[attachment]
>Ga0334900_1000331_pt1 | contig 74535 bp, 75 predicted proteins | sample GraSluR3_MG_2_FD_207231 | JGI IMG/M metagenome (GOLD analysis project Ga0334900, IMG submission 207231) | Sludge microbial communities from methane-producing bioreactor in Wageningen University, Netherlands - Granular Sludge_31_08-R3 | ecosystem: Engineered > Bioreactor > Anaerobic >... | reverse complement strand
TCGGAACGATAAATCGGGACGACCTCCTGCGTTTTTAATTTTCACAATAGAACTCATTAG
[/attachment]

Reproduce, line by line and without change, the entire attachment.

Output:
>Ga0334900_1000331_pt1 | contig 74535 bp, 75 predicted proteins | sample GraSluR3_MG_2_FD_207231 | JGI IMG/M metagenome (GOLD analysis project Ga0334900, IMG submission 207231) | Sludge microbial communities from methane-producing bioreactor in Wageningen University, Netherlands - Granular Sludge_31_08-R3 | ecosystem: Engineered > Bioreactor > Anaerobic >... | reverse complement strand
TCGGAACGATAAATCGGGACGACCTCCTGCGTTTTTAATTTTCACAATAGAACTCATTAG